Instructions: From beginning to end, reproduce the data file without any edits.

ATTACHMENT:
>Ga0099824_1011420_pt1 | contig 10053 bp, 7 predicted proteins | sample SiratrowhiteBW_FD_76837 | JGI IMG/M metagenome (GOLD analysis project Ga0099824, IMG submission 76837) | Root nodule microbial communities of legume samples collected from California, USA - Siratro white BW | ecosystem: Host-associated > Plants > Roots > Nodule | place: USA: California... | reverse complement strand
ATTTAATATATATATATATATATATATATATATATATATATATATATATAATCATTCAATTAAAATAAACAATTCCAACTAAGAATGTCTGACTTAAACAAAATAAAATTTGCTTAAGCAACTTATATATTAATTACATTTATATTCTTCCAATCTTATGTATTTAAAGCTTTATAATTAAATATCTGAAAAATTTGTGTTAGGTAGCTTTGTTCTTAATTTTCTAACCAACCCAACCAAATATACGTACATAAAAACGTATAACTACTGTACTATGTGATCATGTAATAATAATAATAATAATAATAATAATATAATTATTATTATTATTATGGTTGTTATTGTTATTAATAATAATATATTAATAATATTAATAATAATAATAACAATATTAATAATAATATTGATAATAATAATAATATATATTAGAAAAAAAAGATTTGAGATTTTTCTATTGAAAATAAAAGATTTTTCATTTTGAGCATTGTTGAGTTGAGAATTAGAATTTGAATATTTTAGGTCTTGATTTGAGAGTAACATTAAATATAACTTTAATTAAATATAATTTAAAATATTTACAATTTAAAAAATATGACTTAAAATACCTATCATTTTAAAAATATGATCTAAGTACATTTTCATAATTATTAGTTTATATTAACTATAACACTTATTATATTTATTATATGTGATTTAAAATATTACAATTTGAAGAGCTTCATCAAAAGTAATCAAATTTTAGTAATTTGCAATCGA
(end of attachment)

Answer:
>Ga0099824_1011420_pt1 | contig 10053 bp, 7 predicted proteins | sample SiratrowhiteBW_FD_76837 | JGI IMG/M metagenome (GOLD analysis project Ga0099824, IMG submission 76837) | Root nodule microbial communities of legume samples collected from California, USA - Siratro white BW | ecosystem: Host-associated > Plants > Roots > Nodule | place: USA: California... | reverse complement strand
ATTTAATATATATATATATATATATATATATATATATATATATATATATAATCATTCAATTAAAATAAACAATTCCAACTAAGAATGTCTGACTTAAACAAAATAAAATTTGCTTAAGCAACTTATATATTAATTACATTTATATTCTTCCAATCTTATGTATTTAAAGCTTTATAATTAAATATCTGAAAAATTTGTGTTAGGTAGCTTTGTTCTTAATTTTCTAACCAACCCAACCAAATATACGTACATAAAAACGTATAACTACTGTACTATGTGATCATGTAATAATAATAATAATAATAATAATAATATAATTATTATTATTATTATGGTTGTTATTGTTATTAATAATAATATATTAATAATATTAATAATAATAATAACAATATTAATAATAATATTGATAATAATAATAATATATATTAGAAAAAAAAGATTTGAGATTTTTCTATTGAAAATAAAAGATTTTTCATTTTGAGCATTGTTGAGTTGAGAATTAGAATTTGAATATTTTAGGTCTTGATTTGAGAGTAACATTAAATATAACTTTAATTAAATATAATTTAAAATATTTACAATTTAAAAAATATGACTTAAAATACCTATCATTTTAAAAATATGATCTAAGTACATTTTCATAATTATTAGTTTATATTAACTATAACACTTATTATATTTATTATATGTGATTTAAAATATTACAATTTGAAGAGCTTCATCAAAAGTAATCAAATTTTAGTAATTTGCAATCGA